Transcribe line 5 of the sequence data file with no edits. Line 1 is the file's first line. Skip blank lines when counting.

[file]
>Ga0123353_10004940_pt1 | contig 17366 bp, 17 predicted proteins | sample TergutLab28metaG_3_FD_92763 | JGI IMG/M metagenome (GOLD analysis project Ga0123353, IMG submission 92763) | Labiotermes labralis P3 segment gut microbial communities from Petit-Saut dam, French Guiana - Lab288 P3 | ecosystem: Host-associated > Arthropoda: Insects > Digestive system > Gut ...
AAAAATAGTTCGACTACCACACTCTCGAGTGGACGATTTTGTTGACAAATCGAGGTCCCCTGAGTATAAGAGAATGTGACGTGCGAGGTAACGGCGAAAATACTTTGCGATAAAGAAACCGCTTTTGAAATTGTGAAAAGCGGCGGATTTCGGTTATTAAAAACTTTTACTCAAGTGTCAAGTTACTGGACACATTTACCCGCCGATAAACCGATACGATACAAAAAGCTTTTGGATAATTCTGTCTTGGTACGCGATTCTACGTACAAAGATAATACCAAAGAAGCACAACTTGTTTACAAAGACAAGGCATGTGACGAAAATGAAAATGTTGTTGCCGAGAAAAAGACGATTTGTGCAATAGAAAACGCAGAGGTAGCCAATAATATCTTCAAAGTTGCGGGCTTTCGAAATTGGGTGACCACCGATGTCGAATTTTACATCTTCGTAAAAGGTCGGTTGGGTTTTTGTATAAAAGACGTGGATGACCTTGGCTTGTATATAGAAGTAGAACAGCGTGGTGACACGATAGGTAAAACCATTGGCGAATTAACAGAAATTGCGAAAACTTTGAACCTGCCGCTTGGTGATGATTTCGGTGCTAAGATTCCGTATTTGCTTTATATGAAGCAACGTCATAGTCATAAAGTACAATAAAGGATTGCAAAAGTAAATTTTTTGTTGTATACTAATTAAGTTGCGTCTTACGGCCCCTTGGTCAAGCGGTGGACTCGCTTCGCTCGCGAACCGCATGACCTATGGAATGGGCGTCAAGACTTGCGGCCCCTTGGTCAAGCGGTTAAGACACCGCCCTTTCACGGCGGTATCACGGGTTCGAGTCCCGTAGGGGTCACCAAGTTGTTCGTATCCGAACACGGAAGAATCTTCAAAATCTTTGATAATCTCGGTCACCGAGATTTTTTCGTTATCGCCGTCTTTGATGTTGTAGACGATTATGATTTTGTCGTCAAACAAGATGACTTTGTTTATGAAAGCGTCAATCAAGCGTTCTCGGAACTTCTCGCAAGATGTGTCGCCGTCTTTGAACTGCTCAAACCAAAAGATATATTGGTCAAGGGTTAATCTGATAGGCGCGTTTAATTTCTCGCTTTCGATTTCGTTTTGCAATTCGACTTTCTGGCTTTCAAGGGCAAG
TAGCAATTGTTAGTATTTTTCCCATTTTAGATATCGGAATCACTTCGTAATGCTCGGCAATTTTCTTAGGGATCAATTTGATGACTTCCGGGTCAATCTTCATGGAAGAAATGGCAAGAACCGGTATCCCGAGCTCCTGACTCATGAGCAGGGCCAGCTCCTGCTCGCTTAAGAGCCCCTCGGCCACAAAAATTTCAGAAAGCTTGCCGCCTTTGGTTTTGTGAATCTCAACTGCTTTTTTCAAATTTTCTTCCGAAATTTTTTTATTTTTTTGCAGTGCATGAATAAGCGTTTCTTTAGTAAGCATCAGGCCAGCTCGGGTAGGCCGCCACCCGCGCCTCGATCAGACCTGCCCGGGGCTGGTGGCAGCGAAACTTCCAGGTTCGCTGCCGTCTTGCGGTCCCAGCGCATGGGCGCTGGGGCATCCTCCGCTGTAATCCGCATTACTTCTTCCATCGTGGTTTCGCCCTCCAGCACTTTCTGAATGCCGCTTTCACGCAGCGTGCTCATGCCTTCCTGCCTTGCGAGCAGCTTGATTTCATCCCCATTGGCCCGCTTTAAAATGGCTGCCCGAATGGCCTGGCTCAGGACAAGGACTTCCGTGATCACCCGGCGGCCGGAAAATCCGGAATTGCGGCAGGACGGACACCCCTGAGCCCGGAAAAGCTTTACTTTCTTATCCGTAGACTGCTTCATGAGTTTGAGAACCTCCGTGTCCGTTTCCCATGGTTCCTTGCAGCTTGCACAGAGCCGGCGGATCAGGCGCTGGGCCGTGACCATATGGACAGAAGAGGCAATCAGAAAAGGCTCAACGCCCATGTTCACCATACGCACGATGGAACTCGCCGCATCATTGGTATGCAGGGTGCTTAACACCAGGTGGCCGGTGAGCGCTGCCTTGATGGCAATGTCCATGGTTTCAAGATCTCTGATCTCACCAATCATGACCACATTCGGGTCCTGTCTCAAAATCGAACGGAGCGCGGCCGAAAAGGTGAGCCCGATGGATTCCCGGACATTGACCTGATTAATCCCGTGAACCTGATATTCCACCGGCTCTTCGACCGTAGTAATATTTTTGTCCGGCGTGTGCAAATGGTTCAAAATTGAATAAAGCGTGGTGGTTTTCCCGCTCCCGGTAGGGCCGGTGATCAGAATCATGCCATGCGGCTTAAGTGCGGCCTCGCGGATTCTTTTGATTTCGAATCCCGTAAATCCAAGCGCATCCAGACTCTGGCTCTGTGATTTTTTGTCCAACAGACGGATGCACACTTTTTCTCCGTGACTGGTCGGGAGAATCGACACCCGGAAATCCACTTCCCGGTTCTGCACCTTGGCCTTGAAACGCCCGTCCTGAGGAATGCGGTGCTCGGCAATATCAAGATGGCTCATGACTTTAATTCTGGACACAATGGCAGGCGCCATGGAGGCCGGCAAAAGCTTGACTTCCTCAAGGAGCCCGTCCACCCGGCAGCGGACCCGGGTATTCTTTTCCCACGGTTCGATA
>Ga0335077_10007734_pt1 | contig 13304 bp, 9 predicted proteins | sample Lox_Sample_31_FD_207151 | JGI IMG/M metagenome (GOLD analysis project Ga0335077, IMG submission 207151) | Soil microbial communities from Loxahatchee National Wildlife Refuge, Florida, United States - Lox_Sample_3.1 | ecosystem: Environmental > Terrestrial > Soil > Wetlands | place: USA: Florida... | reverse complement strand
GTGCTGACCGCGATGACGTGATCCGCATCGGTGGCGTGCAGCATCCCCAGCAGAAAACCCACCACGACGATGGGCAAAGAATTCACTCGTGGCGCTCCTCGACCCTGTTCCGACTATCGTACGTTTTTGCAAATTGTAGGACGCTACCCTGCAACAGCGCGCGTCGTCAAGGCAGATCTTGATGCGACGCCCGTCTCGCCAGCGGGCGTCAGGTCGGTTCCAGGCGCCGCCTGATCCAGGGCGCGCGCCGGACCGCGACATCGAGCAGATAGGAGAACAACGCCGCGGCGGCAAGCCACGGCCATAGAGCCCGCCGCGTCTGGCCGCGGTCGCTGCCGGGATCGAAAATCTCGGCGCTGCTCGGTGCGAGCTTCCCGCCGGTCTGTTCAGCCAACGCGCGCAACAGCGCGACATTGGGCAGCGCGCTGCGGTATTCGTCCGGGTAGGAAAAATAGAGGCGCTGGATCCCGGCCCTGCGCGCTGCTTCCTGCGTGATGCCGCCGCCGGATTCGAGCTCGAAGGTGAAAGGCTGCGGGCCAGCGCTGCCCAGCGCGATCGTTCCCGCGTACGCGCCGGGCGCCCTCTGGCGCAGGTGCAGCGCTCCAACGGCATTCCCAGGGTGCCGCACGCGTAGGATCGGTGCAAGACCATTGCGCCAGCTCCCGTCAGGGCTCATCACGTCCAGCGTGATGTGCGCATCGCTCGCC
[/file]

GTGCTGACCGCGATGACGTGATCCGCATCGGTGGCGTGCAGCATCCCCAGCAGAAAACCCACCACGACGATGGGCAAAGAATTCACTCGTGGCGCTCCTCGACCCTGTTCCGACTATCGTACGTTTTTGCAAATTGTAGGACGCTACCCTGCAACAGCGCGCGTCGTCAAGGCAGATCTTGATGCGACGCCCGTCTCGCCAGCGGGCGTCAGGTCGGTTCCAGGCGCCGCCTGATCCAGGGCGCGCGCCGGACCGCGACATCGAGCAGATAGGAGAACAACGCCGCGGCGGCAAGCCACGGCCATAGAGCCCGCCGCGTCTGGCCGCGGTCGCTGCCGGGATCGAAAATCTCGGCGCTGCTCGGTGCGAGCTTCCCGCCGGTCTGTTCAGCCAACGCGCGCAACAGCGCGACATTGGGCAGCGCGCTGCGGTATTCGTCCGGGTAGGAAAAATAGAGGCGCTGGATCCCGGCCCTGCGCGCTGCTTCCTGCGTGATGCCGCCGCCGGATTCGAGCTCGAAGGTGAAAGGCTGCGGGCCAGCGCTGCCCAGCGCGATCGTTCCCGCGTACGCGCCGGGCGCCCTCTGGCGCAGGTGCAGCGCTCCAACGGCATTCCCAGGGTGCCGCACGCGTAGGATCGGTGCAAGACCATTGCGCCAGCTCCCGTCAGGGCTCATCACGTCCAGCGTGATGTGCGCATCGCTCGCC